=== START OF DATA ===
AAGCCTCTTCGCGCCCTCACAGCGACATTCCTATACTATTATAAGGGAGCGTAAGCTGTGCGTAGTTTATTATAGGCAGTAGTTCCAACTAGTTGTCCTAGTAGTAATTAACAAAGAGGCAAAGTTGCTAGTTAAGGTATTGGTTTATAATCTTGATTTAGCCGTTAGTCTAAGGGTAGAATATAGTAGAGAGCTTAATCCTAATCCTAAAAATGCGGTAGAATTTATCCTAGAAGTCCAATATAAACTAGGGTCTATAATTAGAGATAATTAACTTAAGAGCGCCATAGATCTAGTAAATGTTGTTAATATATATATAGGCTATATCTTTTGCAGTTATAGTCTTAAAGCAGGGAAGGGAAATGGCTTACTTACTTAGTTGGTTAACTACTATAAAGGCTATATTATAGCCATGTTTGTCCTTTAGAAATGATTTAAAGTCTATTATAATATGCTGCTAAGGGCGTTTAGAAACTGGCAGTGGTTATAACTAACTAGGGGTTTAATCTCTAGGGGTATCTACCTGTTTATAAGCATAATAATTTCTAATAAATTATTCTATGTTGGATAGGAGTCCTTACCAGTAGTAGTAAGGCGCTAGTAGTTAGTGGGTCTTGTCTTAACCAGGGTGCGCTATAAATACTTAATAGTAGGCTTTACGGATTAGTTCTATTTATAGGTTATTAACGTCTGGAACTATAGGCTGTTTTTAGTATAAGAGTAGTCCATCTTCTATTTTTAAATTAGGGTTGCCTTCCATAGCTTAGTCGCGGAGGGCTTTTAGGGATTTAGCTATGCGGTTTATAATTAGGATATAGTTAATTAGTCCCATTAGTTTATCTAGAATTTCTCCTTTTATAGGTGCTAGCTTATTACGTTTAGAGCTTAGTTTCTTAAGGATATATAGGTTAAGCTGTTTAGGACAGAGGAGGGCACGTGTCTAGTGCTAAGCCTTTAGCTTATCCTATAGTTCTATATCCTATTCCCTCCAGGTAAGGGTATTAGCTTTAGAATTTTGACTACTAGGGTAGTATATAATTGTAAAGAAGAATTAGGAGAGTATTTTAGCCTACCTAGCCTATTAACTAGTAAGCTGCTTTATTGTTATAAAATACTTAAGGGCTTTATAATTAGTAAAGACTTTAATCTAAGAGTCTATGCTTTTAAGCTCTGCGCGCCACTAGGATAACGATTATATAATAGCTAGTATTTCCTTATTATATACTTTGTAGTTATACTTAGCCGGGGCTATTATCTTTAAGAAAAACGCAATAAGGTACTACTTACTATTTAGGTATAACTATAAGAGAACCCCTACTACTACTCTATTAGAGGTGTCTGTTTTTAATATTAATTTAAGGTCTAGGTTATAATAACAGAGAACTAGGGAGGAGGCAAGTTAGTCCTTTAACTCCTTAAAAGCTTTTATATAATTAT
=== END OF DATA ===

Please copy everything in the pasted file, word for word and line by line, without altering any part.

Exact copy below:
AAGCCTCTTCGCGCCCTCACAGCGACATTCCTATACTATTATAAGGGAGCGTAAGCTGTGCGTAGTTTATTATAGGCAGTAGTTCCAACTAGTTGTCCTAGTAGTAATTAACAAAGAGGCAAAGTTGCTAGTTAAGGTATTGGTTTATAATCTTGATTTAGCCGTTAGTCTAAGGGTAGAATATAGTAGAGAGCTTAATCCTAATCCTAAAAATGCGGTAGAATTTATCCTAGAAGTCCAATATAAACTAGGGTCTATAATTAGAGATAATTAACTTAAGAGCGCCATAGATCTAGTAAATGTTGTTAATATATATATAGGCTATATCTTTTGCAGTTATAGTCTTAAAGCAGGGAAGGGAAATGGCTTACTTACTTAGTTGGTTAACTACTATAAAGGCTATATTATAGCCATGTTTGTCCTTTAGAAATGATTTAAAGTCTATTATAATATGCTGCTAAGGGCGTTTAGAAACTGGCAGTGGTTATAACTAACTAGGGGTTTAATCTCTAGGGGTATCTACCTGTTTATAAGCATAATAATTTCTAATAAATTATTCTATGTTGGATAGGAGTCCTTACCAGTAGTAGTAAGGCGCTAGTAGTTAGTGGGTCTTGTCTTAACCAGGGTGCGCTATAAATACTTAATAGTAGGCTTTACGGATTAGTTCTATTTATAGGTTATTAACGTCTGGAACTATAGGCTGTTTTTAGTATAAGAGTAGTCCATCTTCTATTTTTAAATTAGGGTTGCCTTCCATAGCTTAGTCGCGGAGGGCTTTTAGGGATTTAGCTATGCGGTTTATAATTAGGATATAGTTAATTAGTCCCATTAGTTTATCTAGAATTTCTCCTTTTATAGGTGCTAGCTTATTACGTTTAGAGCTTAGTTTCTTAAGGATATATAGGTTAAGCTGTTTAGGACAGAGGAGGGCACGTGTCTAGTGCTAAGCCTTTAGCTTATCCTATAGTTCTATATCCTATTCCCTCCAGGTAAGGGTATTAGCTTTAGAATTTTGACTACTAGGGTAGTATATAATTGTAAAGAAGAATTAGGAGAGTATTTTAGCCTACCTAGCCTATTAACTAGTAAGCTGCTTTATTGTTATAAAATACTTAAGGGCTTTATAATTAGTAAAGACTTTAATCTAAGAGTCTATGCTTTTAAGCTCTGCGCGCCACTAGGATAACGATTATATAATAGCTAGTATTTCCTTATTATATACTTTGTAGTTATACTTAGCCGGGGCTATTATCTTTAAGAAAAACGCAATAAGGTACTACTTACTATTTAGGTATAACTATAAGAGAACCCCTACTACTACTCTATTAGAGGTGTCTGTTTTTAATATTAATTTAAGGTCTAGGTTATAATAACAGAGAACTAGGGAGGAGGCAAGTTAGTCCTTTAACTCCTTAAAAGCTTTTATATAATTAT